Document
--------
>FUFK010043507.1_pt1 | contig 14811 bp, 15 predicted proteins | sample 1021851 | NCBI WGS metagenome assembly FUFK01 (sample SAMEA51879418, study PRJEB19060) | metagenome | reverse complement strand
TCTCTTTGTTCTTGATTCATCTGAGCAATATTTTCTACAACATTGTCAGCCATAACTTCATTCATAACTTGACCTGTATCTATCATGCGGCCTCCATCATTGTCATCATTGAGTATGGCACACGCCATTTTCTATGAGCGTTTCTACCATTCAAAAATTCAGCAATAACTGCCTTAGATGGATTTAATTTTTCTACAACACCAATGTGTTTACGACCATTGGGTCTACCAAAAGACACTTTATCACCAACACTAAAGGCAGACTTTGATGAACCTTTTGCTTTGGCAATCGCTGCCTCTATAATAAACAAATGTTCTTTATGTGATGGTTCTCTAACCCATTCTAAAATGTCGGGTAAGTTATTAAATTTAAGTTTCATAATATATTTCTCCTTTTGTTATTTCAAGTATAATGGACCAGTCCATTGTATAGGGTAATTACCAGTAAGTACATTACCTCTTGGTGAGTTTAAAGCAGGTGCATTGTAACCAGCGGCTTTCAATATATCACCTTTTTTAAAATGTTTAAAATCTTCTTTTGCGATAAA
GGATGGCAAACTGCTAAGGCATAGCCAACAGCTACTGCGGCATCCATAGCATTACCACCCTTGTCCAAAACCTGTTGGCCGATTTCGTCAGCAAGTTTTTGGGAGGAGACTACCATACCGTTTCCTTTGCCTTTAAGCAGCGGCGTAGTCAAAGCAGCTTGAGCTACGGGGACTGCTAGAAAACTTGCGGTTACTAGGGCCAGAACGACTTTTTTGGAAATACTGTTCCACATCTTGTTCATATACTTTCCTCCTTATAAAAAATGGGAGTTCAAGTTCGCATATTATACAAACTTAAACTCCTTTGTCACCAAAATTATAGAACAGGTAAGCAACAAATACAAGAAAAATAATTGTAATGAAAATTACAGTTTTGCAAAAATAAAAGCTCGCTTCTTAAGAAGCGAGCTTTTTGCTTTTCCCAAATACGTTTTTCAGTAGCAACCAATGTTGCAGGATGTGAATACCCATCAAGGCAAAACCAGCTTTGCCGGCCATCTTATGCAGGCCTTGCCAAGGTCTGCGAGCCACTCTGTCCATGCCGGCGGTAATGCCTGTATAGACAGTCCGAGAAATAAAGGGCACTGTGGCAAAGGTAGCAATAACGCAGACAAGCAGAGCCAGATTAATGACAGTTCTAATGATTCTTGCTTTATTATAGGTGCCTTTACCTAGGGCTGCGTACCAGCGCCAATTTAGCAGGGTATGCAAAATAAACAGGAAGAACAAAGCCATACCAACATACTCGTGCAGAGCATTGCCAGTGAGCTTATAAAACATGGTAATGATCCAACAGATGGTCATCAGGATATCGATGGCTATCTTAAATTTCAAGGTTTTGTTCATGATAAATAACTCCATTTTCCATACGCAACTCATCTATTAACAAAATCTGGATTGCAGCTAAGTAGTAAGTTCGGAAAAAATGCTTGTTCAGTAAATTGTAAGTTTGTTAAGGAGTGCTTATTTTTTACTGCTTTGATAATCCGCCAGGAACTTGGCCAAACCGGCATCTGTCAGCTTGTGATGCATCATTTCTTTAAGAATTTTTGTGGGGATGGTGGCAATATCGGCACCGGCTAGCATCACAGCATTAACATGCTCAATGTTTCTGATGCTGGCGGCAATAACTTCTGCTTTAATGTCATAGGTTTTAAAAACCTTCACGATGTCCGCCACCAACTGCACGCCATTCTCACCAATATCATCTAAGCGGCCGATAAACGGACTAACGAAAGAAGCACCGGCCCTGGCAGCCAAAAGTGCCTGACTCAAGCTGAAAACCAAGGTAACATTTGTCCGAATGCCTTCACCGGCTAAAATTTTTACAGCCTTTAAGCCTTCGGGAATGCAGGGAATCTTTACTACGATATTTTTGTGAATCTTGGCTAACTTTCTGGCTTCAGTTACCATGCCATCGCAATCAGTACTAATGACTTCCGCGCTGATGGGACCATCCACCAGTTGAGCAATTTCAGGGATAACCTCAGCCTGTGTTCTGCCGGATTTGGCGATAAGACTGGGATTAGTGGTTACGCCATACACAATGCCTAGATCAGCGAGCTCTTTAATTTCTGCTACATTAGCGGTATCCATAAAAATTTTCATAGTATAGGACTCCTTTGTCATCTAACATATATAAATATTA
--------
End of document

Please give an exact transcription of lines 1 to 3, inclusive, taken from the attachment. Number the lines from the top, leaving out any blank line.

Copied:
>FUFK010043507.1_pt1 | contig 14811 bp, 15 predicted proteins | sample 1021851 | NCBI WGS metagenome assembly FUFK01 (sample SAMEA51879418, study PRJEB19060) | metagenome | reverse complement strand
TCTCTTTGTTCTTGATTCATCTGAGCAATATTTTCTACAACATTGTCAGCCATAACTTCATTCATAACTTGACCTGTATCTATCATGCGGCCTCCATCATTGTCATCATTGAGTATGGCACACGCCATTTTCTATGAGCGTTTCTACCATTCAAAAATTCAGCAATAACTGCCTTAGATGGATTTAATTTTTCTACAACACCAATGTGTTTACGACCATTGGGTCTACCAAAAGACACTTTATCACCAACACTAAAGGCAGACTTTGATGAACCTTTTGCTTTGGCAATCGCTGCCTCTATAATAAACAAATGTTCTTTATGTGATGGTTCTCTAACCCATTCTAAAATGTCGGGTAAGTTATTAAATTTAAGTTTCATAATATATTTCTCCTTTTGTTATTTCAAGTATAATGGACCAGTCCATTGTATAGGGTAATTACCAGTAAGTACATTACCTCTTGGTGAGTTTAAAGCAGGTGCATTGTAACCAGCGGCTTTCAATATATCACCTTTTTTAAAATGTTTAAAATCTTCTTTTGCGATAAA
GGATGGCAAACTGCTAAGGCATAGCCAACAGCTACTGCGGCATCCATAGCATTACCACCCTTGTCCAAAACCTGTTGGCCGATTTCGTCAGCAAGTTTTTGGGAGGAGACTACCATACCGTTTCCTTTGCCTTTAAGCAGCGGCGTAGTCAAAGCAGCTTGAGCTACGGGGACTGCTAGAAAACTTGCGGTTACTAGGGCCAGAACGACTTTTTTGGAAATACTGTTCCACATCTTGTTCATATACTTTCCTCCTTATAAAAAATGGGAGTTCAAGTTCGCATATTATACAAACTTAAACTCCTTTGTCACCAAAATTATAGAACAGGTAAGCAACAAATACAAGAAAAATAATTGTAATGAAAATTACAGTTTTGCAAAAATAAAAGCTCGCTTCTTAAGAAGCGAGCTTTTTGCTTTTCCCAAATACGTTTTTCAGTAGCAACCAATGTTGCAGGATGTGAATACCCATCAAGGCAAAACCAGCTTTGCCGGCCATCTTATGCAGGCCTTGCCAAGGTCTGCGAGCCACTCTGTCCATGCCGGCGGTAATGCCTGTATAGACAGTCCGAGAAATAAAGGGCACTGTGGCAAAGGTAGCAATAACGCAGACAAGCAGAGCCAGATTAATGACAGTTCTAATGATTCTTGCTTTATTATAGGTGCCTTTACCTAGGGCTGCGTACCAGCGCCAATTTAGCAGGGTATGCAAAATAAACAGGAAGAACAAAGCCATACCAACATACTCGTGCAGAGCATTGCCAGTGAGCTTATAAAACATGGTAATGATCCAACAGATGGTCATCAGGATATCGATGGCTATCTTAAATTTCAAGGTTTTGTTCATGATAAATAACTCCATTTTCCATACGCAACTCATCTATTAACAAAATCTGGATTGCAGCTAAGTAGTAAGTTCGGAAAAAATGCTTGTTCAGTAAATTGTAAGTTTGTTAAGGAGTGCTTATTTTTTACTGCTTTGATAATCCGCCAGGAACTTGGCCAAACCGGCATCTGTCAGCTTGTGATGCATCATTTCTTTAAGAATTTTTGTGGGGATGGTGGCAATATCGGCACCGGCTAGCATCACAGCATTAACATGCTCAATGTTTCTGATGCTGGCGGCAATAACTTCTGCTTTAATGTCATAGGTTTTAAAAACCTTCACGATGTCCGCCACCAACTGCACGCCATTCTCACCAATATCATCTAAGCGGCCGATAAACGGACTAACGAAAGAAGCACCGGCCCTGGCAGCCAAAAGTGCCTGACTCAAGCTGAAAACCAAGGTAACATTTGTCCGAATGCCTTCACCGGCTAAAATTTTTACAGCCTTTAAGCCTTCGGGAATGCAGGGAATCTTTACTACGATATTTTTGTGAATCTTGGCTAACTTTCTGGCTTCAGTTACCATGCCATCGCAATCAGTACTAATGACTTCCGCGCTGATGGGACCATCCACCAGTTGAGCAATTTCAGGGATAACCTCAGCCTGTGTTCTGCCGGATTTGGCGATAAGACTGGGATTAGTGGTTACGCCATACACAATGCCTAGATCAGCGAGCTCTTTAATTTCTGCTACATTAGCGGTATCCATAAAAATTTTCATAGTATAGGACTCCTTTGTCATCTAACATATATAAATATTA